In its Room for Debate feature on Sunday, the New York Times ran a discussion of whether Apple and other manufacturers could and should produce more in the United States. As one of the featured discussants, I argued the case for.
Specifically, I noted that things like iPhones that we think are made in China actually aren't. They may be assembled in China but the bulk of the value in the products is in their high tech components (digital signal processors, memory chips, displays,etc.) which are mostly made in Japan, South Korea, Taiwan, Singapore, and Germany. While the assembly of the products is labor intensive and thus particularly suited for a country like China with a lot of inexpensive labor, the production of the technologically advanced components is not. It is capital and technology intensive which is precisely the kind of production America is supposed to be good at. Think "Intel inside." The countries noted above are not low wage payers. Indeed, some of them are among the highest wage payers and Germany is a welfare state that some Americans describe as socialist. Moreover, production of the high-tech components stimulates R&D, acquisition of high-tech education and skills, and innovation -- all things that economists and business and political leaders say are the keys to America's future. Thus it seemed obvious to me that America can and should make every effort to get more of this kind of production done in the United States.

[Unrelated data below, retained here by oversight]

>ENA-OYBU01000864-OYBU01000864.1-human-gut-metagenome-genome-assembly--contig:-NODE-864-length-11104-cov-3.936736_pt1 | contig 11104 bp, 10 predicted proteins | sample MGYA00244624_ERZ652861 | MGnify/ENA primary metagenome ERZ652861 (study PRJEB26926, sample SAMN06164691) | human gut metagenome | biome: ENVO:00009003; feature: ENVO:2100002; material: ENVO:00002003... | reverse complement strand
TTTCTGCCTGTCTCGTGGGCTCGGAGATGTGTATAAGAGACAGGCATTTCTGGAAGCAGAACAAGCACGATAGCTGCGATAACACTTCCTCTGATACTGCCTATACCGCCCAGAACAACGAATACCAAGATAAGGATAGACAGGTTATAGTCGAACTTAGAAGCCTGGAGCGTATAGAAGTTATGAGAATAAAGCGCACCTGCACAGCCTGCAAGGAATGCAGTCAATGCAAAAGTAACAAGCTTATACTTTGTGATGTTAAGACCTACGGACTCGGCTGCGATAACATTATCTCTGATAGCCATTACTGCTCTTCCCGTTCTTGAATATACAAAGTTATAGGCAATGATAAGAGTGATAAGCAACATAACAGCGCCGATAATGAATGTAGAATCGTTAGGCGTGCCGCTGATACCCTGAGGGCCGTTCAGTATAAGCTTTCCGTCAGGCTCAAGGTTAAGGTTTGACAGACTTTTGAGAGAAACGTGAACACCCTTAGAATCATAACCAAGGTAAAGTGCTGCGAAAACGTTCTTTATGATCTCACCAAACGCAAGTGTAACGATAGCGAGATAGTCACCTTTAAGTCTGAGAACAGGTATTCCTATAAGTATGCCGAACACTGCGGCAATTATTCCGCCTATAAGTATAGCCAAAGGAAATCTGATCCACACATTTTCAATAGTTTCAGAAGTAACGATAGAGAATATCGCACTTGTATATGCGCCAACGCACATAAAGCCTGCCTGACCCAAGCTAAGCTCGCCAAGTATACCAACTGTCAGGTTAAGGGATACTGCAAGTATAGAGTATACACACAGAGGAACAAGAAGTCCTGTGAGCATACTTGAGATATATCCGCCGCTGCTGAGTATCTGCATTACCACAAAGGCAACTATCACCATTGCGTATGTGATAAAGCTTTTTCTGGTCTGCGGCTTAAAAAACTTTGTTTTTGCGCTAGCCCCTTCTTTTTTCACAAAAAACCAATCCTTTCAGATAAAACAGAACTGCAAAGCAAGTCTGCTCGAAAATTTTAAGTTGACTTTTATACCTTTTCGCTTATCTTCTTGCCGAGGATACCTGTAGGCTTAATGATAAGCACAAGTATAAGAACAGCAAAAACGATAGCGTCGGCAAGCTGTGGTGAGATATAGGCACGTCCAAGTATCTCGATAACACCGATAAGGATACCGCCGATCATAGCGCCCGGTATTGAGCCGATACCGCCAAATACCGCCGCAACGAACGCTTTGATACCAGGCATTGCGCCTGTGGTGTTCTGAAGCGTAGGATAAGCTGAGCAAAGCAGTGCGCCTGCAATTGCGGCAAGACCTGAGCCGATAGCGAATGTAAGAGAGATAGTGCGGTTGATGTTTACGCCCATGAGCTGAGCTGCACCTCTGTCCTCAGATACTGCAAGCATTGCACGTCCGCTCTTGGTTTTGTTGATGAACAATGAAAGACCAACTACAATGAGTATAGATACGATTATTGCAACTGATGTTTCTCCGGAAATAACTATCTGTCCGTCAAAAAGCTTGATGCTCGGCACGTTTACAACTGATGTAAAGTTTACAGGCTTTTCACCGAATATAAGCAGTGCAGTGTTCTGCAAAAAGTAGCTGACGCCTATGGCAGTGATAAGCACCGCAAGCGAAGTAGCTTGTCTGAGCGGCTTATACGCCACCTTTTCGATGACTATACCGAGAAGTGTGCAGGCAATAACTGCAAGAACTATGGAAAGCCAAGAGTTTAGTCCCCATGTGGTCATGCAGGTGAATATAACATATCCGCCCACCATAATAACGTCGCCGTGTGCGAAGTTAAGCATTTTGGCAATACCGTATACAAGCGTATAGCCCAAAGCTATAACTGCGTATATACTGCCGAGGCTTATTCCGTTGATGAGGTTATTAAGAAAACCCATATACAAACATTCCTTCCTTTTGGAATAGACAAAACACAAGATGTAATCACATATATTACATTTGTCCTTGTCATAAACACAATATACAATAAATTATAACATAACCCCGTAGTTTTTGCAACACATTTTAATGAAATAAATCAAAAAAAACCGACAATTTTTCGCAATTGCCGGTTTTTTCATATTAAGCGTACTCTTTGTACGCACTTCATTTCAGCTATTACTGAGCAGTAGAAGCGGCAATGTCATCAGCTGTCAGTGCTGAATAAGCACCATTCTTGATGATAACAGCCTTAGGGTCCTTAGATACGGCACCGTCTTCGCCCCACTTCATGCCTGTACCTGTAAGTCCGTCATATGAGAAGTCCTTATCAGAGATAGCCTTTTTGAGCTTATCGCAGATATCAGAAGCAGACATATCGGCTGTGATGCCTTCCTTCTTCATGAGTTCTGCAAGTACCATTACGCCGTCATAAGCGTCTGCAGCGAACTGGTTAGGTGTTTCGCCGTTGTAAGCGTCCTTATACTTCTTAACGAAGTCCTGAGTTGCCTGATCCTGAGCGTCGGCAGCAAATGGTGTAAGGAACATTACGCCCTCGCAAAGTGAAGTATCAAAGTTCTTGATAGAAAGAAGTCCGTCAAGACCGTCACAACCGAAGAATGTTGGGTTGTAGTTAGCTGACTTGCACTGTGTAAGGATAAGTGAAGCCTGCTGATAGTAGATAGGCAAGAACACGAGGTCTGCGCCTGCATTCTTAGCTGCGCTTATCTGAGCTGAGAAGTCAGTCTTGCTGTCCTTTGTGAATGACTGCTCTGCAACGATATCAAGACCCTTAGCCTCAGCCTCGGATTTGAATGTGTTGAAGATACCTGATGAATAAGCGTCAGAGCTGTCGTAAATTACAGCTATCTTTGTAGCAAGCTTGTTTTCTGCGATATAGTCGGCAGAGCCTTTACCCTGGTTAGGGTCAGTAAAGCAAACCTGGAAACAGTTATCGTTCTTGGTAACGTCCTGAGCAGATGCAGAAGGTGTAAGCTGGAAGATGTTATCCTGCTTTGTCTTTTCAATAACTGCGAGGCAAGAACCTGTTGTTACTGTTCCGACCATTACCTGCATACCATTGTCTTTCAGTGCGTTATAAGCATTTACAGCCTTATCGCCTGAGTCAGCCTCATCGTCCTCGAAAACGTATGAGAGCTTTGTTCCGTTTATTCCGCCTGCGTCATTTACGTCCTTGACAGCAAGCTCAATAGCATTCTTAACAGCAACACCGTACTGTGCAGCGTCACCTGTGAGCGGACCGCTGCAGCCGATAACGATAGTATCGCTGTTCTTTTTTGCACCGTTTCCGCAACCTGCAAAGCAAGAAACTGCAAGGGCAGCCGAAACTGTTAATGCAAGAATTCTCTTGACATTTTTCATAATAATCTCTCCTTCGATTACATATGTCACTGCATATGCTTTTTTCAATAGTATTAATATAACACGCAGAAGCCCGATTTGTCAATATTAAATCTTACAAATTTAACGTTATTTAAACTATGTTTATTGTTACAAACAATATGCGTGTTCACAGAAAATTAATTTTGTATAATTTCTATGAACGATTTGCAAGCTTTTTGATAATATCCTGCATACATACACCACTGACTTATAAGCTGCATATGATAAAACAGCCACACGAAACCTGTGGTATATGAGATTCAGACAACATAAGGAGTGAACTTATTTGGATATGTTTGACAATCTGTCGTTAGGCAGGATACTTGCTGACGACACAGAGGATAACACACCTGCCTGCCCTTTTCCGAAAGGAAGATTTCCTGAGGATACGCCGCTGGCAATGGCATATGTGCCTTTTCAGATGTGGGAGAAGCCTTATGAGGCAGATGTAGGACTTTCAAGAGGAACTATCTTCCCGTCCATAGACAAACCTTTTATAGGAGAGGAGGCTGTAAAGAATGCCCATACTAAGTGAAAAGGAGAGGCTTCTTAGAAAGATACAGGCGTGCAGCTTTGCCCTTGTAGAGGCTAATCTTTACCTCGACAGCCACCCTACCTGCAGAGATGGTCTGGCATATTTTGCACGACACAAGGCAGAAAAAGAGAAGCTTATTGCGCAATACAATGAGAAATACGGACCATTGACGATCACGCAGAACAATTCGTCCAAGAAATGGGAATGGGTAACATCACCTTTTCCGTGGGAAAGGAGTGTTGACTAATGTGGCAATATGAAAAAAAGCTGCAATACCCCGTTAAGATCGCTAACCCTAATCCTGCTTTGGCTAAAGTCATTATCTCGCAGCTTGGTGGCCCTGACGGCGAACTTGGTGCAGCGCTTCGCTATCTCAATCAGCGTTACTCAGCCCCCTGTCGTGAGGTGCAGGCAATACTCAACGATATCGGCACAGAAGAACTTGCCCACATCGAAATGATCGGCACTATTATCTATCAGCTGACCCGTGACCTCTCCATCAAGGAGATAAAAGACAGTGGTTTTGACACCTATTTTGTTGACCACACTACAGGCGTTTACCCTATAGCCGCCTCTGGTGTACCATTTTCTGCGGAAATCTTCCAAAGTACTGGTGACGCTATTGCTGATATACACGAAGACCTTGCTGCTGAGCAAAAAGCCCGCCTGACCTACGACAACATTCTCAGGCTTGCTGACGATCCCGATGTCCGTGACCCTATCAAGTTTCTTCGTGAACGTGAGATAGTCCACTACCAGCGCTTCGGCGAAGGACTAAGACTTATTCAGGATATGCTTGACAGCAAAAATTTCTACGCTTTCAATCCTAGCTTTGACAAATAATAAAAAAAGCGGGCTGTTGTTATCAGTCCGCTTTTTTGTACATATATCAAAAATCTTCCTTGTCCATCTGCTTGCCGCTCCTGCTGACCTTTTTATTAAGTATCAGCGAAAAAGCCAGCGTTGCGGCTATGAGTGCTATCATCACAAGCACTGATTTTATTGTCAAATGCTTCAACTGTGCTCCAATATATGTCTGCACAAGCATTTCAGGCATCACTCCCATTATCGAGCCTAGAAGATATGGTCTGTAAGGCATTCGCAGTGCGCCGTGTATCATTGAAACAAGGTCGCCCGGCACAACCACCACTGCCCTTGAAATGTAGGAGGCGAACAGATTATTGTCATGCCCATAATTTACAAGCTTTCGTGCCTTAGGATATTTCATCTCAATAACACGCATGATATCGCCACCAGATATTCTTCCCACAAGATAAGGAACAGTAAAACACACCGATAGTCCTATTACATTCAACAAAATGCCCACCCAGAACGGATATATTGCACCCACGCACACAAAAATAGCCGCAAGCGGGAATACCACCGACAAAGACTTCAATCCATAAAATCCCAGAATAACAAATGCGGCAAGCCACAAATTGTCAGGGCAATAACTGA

The debate gave rise to a number of counter arguments and questions some of which deserve a general response.
One argument made by M.I.T. professor Yasheng Huang was that what worked with Japan in the 1980s won't work with China. What Professor Huang meant was that the threats to limit access to the U.S. market or to impose penalties for "unfair" trading that led the Japanese auto and electronics makers to invest in U.S. factories won't work in the same way with China. While I largely agree with this because, unlike Japan in 1980, China today is not a client state of the United States, I suspect that the argument is not entirely correct. Because of national security concerns, companies like Huawei (big telecommunications producer) have been unable to establish a real beachhead in the U.S. market on the basis of China based production. It may be that their only real hope of getting into the market is by, in fact, doing most of the production in America.